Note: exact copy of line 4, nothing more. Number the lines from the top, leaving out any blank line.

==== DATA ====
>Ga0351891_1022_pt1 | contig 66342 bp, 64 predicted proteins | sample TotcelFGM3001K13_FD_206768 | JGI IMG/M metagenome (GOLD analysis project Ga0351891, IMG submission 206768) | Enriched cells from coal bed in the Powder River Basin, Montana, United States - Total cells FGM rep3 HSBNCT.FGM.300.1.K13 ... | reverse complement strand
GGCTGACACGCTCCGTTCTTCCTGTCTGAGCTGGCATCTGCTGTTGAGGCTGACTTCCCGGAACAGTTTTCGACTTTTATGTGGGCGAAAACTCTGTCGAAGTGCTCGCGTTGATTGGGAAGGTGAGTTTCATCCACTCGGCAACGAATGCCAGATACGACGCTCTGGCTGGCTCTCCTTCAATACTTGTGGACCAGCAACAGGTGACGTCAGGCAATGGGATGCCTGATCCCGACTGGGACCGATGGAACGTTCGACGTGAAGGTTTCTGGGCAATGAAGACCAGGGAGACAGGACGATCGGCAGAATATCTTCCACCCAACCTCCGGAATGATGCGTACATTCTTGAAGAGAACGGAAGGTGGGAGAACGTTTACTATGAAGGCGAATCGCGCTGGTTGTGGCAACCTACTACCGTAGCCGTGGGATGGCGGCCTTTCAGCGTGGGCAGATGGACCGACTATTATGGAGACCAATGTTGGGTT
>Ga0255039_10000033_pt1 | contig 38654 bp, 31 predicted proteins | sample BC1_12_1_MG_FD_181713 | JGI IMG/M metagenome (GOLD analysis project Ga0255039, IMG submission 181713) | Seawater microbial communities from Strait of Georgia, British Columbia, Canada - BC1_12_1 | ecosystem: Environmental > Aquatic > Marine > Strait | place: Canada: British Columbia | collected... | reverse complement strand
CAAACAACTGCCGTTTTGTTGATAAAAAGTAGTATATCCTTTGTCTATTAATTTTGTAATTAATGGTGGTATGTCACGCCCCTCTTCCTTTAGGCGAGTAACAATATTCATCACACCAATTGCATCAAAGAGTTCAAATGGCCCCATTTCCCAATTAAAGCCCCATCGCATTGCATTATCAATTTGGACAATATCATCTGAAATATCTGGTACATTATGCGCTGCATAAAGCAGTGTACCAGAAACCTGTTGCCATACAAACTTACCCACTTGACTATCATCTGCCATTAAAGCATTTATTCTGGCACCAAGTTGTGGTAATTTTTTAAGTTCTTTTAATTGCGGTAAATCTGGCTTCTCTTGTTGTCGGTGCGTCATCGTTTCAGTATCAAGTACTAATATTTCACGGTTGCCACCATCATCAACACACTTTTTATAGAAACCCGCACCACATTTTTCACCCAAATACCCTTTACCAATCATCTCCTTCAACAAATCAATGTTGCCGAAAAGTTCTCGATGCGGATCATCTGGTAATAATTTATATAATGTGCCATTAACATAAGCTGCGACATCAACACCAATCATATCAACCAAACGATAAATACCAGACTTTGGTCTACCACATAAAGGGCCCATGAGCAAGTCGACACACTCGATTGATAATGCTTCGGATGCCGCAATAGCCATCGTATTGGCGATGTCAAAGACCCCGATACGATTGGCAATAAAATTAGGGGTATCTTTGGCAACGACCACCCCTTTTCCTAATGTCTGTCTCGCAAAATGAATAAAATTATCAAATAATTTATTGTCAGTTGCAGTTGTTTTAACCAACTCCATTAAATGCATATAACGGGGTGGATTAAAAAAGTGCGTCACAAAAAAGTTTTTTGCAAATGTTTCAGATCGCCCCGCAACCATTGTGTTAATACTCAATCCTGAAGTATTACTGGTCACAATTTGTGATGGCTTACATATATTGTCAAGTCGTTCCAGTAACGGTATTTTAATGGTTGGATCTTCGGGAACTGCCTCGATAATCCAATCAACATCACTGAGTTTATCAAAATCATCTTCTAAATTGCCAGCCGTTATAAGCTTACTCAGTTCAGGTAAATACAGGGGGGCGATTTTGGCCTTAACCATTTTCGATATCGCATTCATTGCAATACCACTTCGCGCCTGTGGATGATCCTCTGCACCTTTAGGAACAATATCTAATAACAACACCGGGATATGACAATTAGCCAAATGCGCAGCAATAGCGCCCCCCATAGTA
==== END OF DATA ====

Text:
CAAACAACTGCCGTTTTGTTGATAAAAAGTAGTATATCCTTTGTCTATTAATTTTGTAATTAATGGTGGTATGTCACGCCCCTCTTCCTTTAGGCGAGTAACAATATTCATCACACCAATTGCATCAAAGAGTTCAAATGGCCCCATTTCCCAATTAAAGCCCCATCGCATTGCATTATCAATTTGGACAATATCATCTGAAATATCTGGTACATTATGCGCTGCATAAAGCAGTGTACCAGAAACCTGTTGCCATACAAACTTACCCACTTGACTATCATCTGCCATTAAAGCATTTATTCTGGCACCAAGTTGTGGTAATTTTTTAAGTTCTTTTAATTGCGGTAAATCTGGCTTCTCTTGTTGTCGGTGCGTCATCGTTTCAGTATCAAGTACTAATATTTCACGGTTGCCACCATCATCAACACACTTTTTATAGAAACCCGCACCACATTTTTCACCCAAATACCCTTTACCAATCATCTCCTTCAACAAATCAATGTTGCCGAAAAGTTCTCGATGCGGATCATCTGGTAATAATTTATATAATGTGCCATTAACATAAGCTGCGACATCAACACCAATCATATCAACCAAACGATAAATACCAGACTTTGGTCTACCACATAAAGGGCCCATGAGCAAGTCGACACACTCGATTGATAATGCTTCGGATGCCGCAATAGCCATCGTATTGGCGATGTCAAAGACCCCGATACGATTGGCAATAAAATTAGGGGTATCTTTGGCAACGACCACCCCTTTTCCTAATGTCTGTCTCGCAAAATGAATAAAATTATCAAATAATTTATTGTCAGTTGCAGTTGTTTTAACCAACTCCATTAAATGCATATAACGGGGTGGATTAAAAAAGTGCGTCACAAAAAAGTTTTTTGCAAATGTTTCAGATCGCCCCGCAACCATTGTGTTAATACTCAATCCTGAAGTATTACTGGTCACAATTTGTGATGGCTTACATATATTGTCAAGTCGTTCCAGTAACGGTATTTTAATGGTTGGATCTTCGGGAACTGCCTCGATAATCCAATCAACATCACTGAGTTTATCAAAATCATCTTCTAAATTGCCAGCCGTTATAAGCTTACTCAGTTCAGGTAAATACAGGGGGGCGATTTTGGCCTTAACCATTTTCGATATCGCATTCATTGCAATACCACTTCGCGCCTGTGGATGATCCTCTGCACCTTTAGGAACAATATCTAATAACAACACCGGGATATGACAATTAGCCAAATGCGCAGCAATAGCGCCCCCCATAGTA